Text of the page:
Last post, I shared some of the brief videos I have made for Twitter. These videos are for the Lillian E. Smith Center’s profile, and each video focuses on some aspect of Smith’s work, usually connecting it to other authors and artists. Today, I want to share a few more of these videos. I will include the scripts I wrote and the videos. Make sure to follow the center @LES_Center.
Ernest Gaines’ Of Love and Dust and Lillian Smith
On November 5th, Ernest J. Gaines passed away at his home in South Louisiana. Today, I want to highlight my favorite Gaines novel, 1967’s Of Love and Dust, and its connection to Lillian Smith. @LA_Humanities @ULLafayette @64parishes @Gaines_Center pic.twitter.com/Wxjmup3NVU— Lillian E. Smith Center (@LES_Center) November 18, 2019
On November 5th, Ernest J. Gaines passed away at his home in South Louisiana. Today, I want to highlight my favorite Gaines novel, 1967’s Of Love and Dust, and its connection to Lillian Smith. Throughout his writing, Gaines emphasized the social constructions of race, using the locale of South Louisiana as his backdrop. Along with this, he explored interracial intimacy and how the myths and unwritten societal rules denied any such public acknowledgement of this intimacy.
Of Love and Dust tells the story of two interconnected relationships: the first between Bonbon, the Cajun overseer on Hebert’s Plantation, and Pauline, a Black woman in the quarters, and the second between Marcus, a Black man who Hebert bonded out of jail to work on the plantation, and Bonbon’s wife Louise. Both relationships start violently, but each becomes intimate. Marcus and Louise plan to run away together with Louise and Bonbon’s daughter Tite. They do not make it, though, because Bonbon finds out about the plan and murders Marcus.
In Killers of the Dream, Lillian E. Smith points out three ghost relationships/stories that haunt the psyche of the South’s white residents: “white man and colored woman, white father and colored children, white child and his beloved colored nurse.” Each of these relationships affect the mind and the lingering myths that settle over the Southern landscape like fog on a chilly October morning. Smith writes, “These ghosts relationships still haunt the southern mind to such an extent that many of today’s most urgent problems cannot be dealt with rationally, even though the outcome of the world’s crisis may depend largely on how they are solved. They are ghosts that must be laid. Perhaps the only way to do it is to uncover them and see for ourselves the dusty nothingness beneath their masks.”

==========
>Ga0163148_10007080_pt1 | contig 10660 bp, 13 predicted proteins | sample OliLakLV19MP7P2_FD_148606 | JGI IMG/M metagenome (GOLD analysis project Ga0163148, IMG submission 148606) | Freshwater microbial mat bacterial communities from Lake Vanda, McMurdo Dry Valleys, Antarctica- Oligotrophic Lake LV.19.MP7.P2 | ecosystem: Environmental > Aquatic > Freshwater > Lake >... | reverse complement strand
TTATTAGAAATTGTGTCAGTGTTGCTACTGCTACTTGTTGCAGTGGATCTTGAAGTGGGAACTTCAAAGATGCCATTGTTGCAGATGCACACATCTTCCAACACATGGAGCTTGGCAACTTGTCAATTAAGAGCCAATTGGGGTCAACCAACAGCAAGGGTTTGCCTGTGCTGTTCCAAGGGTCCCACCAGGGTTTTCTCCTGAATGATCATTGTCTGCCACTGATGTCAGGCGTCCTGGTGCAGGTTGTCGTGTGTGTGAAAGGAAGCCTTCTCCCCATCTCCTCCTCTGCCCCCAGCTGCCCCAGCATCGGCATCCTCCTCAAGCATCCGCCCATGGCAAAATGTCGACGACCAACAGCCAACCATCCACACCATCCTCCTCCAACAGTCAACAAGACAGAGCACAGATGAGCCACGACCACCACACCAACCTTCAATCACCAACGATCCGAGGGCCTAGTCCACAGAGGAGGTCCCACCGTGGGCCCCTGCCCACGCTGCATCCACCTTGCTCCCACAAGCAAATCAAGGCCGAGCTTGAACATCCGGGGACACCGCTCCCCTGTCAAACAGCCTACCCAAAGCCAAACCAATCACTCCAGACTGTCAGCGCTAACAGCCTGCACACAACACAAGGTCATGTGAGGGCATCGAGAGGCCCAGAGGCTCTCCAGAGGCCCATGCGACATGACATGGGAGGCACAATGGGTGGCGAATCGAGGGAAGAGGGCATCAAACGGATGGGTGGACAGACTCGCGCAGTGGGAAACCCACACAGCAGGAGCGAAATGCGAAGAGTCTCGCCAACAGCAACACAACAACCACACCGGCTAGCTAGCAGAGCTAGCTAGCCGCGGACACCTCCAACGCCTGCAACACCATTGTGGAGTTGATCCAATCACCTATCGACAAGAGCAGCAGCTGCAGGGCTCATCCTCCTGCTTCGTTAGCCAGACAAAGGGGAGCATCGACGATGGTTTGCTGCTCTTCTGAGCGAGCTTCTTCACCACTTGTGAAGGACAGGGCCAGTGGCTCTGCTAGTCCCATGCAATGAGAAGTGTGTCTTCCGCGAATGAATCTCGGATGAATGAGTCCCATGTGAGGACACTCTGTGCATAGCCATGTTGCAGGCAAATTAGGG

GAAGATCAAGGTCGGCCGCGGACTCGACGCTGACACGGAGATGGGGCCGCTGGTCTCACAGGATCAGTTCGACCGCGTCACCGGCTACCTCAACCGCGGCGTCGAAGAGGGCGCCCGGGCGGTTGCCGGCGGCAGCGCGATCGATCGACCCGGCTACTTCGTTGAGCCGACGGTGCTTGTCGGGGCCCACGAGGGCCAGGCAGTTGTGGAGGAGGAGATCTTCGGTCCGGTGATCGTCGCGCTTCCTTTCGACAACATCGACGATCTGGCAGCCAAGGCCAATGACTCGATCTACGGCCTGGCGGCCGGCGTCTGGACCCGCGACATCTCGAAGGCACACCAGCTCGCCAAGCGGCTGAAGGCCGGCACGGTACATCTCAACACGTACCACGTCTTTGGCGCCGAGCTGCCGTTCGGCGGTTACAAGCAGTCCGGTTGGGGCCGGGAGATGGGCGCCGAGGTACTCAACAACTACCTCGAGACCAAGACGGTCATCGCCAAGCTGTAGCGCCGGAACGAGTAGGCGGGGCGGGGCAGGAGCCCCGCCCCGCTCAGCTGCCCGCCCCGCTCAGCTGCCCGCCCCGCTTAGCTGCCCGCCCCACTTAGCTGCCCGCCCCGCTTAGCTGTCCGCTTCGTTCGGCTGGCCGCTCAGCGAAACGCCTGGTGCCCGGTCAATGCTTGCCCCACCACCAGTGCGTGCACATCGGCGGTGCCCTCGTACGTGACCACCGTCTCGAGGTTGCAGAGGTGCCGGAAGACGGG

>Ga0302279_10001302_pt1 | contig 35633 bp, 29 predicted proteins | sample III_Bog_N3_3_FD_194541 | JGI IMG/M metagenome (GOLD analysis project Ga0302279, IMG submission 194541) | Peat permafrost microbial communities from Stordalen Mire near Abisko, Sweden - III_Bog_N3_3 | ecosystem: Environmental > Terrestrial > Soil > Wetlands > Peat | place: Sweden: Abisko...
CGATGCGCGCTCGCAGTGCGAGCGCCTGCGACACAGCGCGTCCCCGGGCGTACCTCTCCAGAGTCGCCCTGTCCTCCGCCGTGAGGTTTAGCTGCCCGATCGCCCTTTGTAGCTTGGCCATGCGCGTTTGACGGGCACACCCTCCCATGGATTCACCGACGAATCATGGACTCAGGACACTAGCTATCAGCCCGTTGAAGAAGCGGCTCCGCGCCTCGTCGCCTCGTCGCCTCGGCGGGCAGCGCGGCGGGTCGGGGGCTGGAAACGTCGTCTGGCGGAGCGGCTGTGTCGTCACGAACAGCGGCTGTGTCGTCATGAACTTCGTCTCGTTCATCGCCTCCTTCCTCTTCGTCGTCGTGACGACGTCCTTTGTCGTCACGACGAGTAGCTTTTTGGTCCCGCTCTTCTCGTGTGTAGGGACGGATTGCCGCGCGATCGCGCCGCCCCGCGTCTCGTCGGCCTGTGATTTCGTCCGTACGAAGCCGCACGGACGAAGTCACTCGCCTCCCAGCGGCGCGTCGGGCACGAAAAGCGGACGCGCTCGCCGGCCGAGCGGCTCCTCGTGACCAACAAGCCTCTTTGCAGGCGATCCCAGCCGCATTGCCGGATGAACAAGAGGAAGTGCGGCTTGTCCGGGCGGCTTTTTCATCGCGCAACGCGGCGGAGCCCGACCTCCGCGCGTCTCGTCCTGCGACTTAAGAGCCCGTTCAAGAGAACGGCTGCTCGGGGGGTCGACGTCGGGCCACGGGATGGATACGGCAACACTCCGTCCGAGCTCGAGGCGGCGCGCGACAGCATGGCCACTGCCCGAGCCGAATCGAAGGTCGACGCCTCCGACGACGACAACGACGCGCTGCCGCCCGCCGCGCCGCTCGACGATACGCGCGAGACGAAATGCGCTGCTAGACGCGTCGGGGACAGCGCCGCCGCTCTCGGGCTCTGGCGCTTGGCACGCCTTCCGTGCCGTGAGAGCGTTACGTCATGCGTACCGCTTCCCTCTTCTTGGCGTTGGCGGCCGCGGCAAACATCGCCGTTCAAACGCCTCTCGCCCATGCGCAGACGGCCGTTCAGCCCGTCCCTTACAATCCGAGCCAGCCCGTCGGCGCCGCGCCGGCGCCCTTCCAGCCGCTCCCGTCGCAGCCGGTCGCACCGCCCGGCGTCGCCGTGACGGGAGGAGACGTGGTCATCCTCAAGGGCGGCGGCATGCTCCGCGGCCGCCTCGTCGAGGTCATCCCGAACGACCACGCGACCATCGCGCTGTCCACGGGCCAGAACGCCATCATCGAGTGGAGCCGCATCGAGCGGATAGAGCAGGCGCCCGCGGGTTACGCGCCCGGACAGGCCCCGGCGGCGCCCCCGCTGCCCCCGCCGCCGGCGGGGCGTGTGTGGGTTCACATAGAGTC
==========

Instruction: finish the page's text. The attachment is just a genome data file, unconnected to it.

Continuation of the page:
Gaines’ Of Love and Dust lays these ghosts bare in so many ways, and he even describes Louise as a ghost like specter walking the earth. Julie Rand asks the narrator, ““Yo think there will ever be a time? . . . When [Bonbon] and Pauline will be able to live together like they want. . . . [G]o an come like they want?” Ultimately, the ghosts harm both relationships, denying either any true existence.
Lillian Smith’s Our Faces, Our Words and Ernest Gaines’ “The Sky is Gray”
Language, connotations, & constructions of meaning in LES’s Our Faces, Our Words. “Whiter than snow, that means we are pure; dark, that means they are impure—how asinine can the human mind get!” @AmericanStudier @PedagogyAmLitSt pic.twitter.com/ZTI4aIONXJ— Lillian E. Smith Center (@LES_Center) October 14, 2019
Lillian Smith’s Our Faces, Our Words appeared in 1964. It is a collection of nine dramatic monologues and an essay. Writing to Phyllis L. Meras, Smith said that she hoped the book “might reveal some of the complexity, conflict, ambivalence, courage, suffering, and satisfaction these young civil rights workers are experiencing.” In “The Search for Excellence Takes Us to Strange Places,” a young white woman talks about her decision to stand up and participate in the civil rights movement. After being imprisoned for her activism, she thinks,